This RFC allows using SIMD types in C FFI.


The architecture-specific SIMD types provided in core::arch cannot currently be used in C FFI. That is, Rust programs cannot interface with C libraries that use these in their APIs.

One notable example would be calling into vectorized libm implementations like sleef, libmvec, or Intel’s SVML. The packed_simd crate relies on C FFI with these fundamental libraries to offer competitive performance.

Why is using SIMD vectors in C FFI currently disallowed?

Consider the following example (playground):

extern "C" fn foo(x: __m256);

fn main() {
    unsafe { 
        union U { v: __m256, a: [u64; 4] }
        foo(U { a: [0; 4] }.v);

In this example, a 256-bit wide vector type, __m256, is passed to an extern "C" function via C FFI. Is the behavior of passing __m256 to the C function defined?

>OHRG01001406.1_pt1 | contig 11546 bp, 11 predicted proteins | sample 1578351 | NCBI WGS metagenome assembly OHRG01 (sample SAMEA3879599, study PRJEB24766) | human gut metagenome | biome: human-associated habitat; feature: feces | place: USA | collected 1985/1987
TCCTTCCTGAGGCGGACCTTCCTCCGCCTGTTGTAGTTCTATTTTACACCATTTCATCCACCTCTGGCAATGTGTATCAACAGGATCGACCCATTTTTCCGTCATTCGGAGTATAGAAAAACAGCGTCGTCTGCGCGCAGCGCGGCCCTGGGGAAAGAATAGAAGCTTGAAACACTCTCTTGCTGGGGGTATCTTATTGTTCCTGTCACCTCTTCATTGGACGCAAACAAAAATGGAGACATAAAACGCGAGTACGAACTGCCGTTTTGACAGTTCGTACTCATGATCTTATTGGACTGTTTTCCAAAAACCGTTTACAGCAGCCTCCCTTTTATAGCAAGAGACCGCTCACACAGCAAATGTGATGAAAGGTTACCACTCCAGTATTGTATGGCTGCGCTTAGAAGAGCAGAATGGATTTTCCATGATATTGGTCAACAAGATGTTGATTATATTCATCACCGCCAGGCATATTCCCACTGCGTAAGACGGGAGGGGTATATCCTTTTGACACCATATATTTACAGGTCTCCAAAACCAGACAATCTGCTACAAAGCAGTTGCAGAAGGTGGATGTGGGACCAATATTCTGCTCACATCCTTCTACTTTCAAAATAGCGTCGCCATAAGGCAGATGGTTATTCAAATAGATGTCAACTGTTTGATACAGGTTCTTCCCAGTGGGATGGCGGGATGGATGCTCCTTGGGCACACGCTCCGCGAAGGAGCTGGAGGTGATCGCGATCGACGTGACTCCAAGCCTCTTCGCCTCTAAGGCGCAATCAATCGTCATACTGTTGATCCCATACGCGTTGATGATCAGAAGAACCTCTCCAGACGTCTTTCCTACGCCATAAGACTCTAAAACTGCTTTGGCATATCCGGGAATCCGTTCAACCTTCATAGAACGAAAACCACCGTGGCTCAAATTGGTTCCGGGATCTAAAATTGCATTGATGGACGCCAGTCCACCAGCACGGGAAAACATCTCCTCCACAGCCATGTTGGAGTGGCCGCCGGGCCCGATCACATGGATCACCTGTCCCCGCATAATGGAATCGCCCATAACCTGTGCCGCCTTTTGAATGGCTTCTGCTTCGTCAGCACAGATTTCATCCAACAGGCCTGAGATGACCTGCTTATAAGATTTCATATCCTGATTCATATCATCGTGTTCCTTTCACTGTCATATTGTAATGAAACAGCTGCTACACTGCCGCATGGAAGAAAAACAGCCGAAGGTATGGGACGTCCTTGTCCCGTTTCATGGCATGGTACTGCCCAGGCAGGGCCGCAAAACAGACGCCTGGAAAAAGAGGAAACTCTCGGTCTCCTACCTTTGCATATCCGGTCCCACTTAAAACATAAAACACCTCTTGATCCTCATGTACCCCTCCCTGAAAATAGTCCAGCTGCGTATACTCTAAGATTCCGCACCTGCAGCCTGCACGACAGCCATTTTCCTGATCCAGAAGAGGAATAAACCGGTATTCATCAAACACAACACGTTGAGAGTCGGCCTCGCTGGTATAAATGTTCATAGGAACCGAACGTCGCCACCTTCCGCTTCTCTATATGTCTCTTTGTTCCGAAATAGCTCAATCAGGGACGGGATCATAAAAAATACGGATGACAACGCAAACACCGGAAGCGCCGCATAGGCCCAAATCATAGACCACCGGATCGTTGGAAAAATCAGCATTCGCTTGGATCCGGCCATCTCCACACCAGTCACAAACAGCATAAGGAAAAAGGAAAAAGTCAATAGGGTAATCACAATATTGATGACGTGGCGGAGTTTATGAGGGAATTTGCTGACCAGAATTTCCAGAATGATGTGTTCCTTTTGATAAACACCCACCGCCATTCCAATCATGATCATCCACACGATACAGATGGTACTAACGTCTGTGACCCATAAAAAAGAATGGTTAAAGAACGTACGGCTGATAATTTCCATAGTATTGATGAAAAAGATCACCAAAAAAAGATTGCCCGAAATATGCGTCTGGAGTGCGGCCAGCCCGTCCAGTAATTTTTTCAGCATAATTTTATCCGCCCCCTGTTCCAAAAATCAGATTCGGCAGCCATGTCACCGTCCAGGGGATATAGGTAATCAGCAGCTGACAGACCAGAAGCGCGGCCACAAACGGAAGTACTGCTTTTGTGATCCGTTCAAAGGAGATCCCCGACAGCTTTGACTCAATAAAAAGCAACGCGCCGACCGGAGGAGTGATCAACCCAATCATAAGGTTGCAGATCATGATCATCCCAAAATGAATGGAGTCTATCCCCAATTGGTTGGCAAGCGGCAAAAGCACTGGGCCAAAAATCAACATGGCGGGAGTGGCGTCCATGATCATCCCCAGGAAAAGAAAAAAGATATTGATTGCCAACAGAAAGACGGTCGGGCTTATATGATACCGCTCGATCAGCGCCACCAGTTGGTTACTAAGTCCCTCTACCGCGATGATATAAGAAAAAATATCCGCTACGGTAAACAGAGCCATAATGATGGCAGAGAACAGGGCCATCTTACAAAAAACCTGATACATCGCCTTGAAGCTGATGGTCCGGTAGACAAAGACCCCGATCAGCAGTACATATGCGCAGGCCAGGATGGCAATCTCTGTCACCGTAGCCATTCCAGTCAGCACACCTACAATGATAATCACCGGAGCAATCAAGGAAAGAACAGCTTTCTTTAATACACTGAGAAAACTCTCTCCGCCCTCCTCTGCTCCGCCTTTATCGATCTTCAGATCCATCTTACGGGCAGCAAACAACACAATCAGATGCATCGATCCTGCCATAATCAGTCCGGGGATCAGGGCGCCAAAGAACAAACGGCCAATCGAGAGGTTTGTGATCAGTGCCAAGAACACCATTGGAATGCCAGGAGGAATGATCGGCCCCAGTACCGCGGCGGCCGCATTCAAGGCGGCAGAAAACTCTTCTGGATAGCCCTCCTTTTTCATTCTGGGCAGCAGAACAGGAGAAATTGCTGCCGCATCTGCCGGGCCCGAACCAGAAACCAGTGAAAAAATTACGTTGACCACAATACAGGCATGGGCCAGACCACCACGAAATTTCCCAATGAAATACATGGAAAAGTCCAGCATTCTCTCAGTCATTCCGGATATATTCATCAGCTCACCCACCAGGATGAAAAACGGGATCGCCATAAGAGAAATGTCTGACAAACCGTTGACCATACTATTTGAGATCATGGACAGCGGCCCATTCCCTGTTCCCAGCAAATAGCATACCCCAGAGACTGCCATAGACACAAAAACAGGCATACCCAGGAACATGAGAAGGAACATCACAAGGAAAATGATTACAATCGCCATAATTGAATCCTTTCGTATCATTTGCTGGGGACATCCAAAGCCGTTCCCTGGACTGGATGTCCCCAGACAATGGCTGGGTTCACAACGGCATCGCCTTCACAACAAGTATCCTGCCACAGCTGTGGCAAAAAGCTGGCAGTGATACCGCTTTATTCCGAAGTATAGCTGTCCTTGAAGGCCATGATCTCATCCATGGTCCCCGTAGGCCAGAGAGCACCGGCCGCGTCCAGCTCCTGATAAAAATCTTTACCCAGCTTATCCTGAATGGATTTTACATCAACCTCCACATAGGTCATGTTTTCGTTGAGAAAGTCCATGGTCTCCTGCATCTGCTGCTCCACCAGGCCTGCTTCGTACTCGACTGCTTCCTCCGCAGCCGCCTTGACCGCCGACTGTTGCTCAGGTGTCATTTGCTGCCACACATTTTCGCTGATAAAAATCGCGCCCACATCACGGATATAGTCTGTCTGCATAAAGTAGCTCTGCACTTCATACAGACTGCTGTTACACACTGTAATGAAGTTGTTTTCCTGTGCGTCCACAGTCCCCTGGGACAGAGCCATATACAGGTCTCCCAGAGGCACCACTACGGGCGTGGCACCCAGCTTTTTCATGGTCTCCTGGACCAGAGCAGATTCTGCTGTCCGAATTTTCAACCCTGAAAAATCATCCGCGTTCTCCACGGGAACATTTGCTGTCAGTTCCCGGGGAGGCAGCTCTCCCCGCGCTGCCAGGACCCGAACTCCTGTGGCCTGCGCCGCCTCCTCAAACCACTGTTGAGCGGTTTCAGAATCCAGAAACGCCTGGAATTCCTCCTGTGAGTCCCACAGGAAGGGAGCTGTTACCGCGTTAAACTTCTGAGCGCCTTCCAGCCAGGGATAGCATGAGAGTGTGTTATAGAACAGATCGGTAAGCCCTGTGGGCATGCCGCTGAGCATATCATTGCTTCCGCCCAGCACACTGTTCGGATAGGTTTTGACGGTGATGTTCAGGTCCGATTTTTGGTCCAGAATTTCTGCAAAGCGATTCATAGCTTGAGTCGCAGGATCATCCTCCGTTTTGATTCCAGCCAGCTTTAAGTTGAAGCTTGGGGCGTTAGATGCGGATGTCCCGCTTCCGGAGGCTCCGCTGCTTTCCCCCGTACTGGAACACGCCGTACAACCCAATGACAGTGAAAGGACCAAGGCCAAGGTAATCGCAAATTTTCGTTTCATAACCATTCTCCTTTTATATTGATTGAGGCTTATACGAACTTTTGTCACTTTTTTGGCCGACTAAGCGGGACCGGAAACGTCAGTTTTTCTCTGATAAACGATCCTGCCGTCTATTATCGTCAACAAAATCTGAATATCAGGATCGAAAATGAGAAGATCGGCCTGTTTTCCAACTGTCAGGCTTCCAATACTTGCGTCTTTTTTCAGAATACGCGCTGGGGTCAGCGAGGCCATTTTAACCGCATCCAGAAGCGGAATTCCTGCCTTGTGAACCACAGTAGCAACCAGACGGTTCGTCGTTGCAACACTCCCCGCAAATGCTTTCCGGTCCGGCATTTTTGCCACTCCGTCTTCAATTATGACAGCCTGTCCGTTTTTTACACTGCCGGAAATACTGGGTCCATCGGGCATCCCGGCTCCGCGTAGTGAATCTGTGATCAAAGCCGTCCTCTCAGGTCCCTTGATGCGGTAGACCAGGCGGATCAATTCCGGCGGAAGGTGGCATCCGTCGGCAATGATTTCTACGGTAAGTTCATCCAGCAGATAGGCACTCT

That depends on both the platform and how the Rust program was compiled!

First, let’s make the platform concrete and assume that it follows the x64 SysV ABI which states:

3.2.1 Registers and the Stack Frame

Intel AVX (Advanced Vector Extensions) provides 16 256-bit wide AVX registers (%ymm0 - %ymm15). The lower 128-bits of %ymm0 - %ymm15 are aliased to the respective 128b-bit SSE registers (%xmm0 - %xmm15). For purposes of parameter passing and function return, %xmmN and %ymmN refer to the same register. Only one of them can be used at the same time.

3.2.3 Parameter Passing

SSE The class consists of types that fit into a vector register.

SSEUP The class consists of types that fit into a vector register and can be passed and returned in the upper bytes of it.

Second, in C, the __m256 type is only available if the current translation unit is being compiled with AVX enabled.

Back to the example: __m256 is a 256-bit wide vector type, that is, wider than 128-bit, but it can be passed through a vector register using the lower and upper 128-bits of a 256-bit wide register, and in C, if __m256 can be used, these registers are always available.

That is, the C ABI requires two things:

  • that Rust passes __m256 via a 256-bit wide register
  • that foo has the #[target_feature(enable = "avx")] attribute !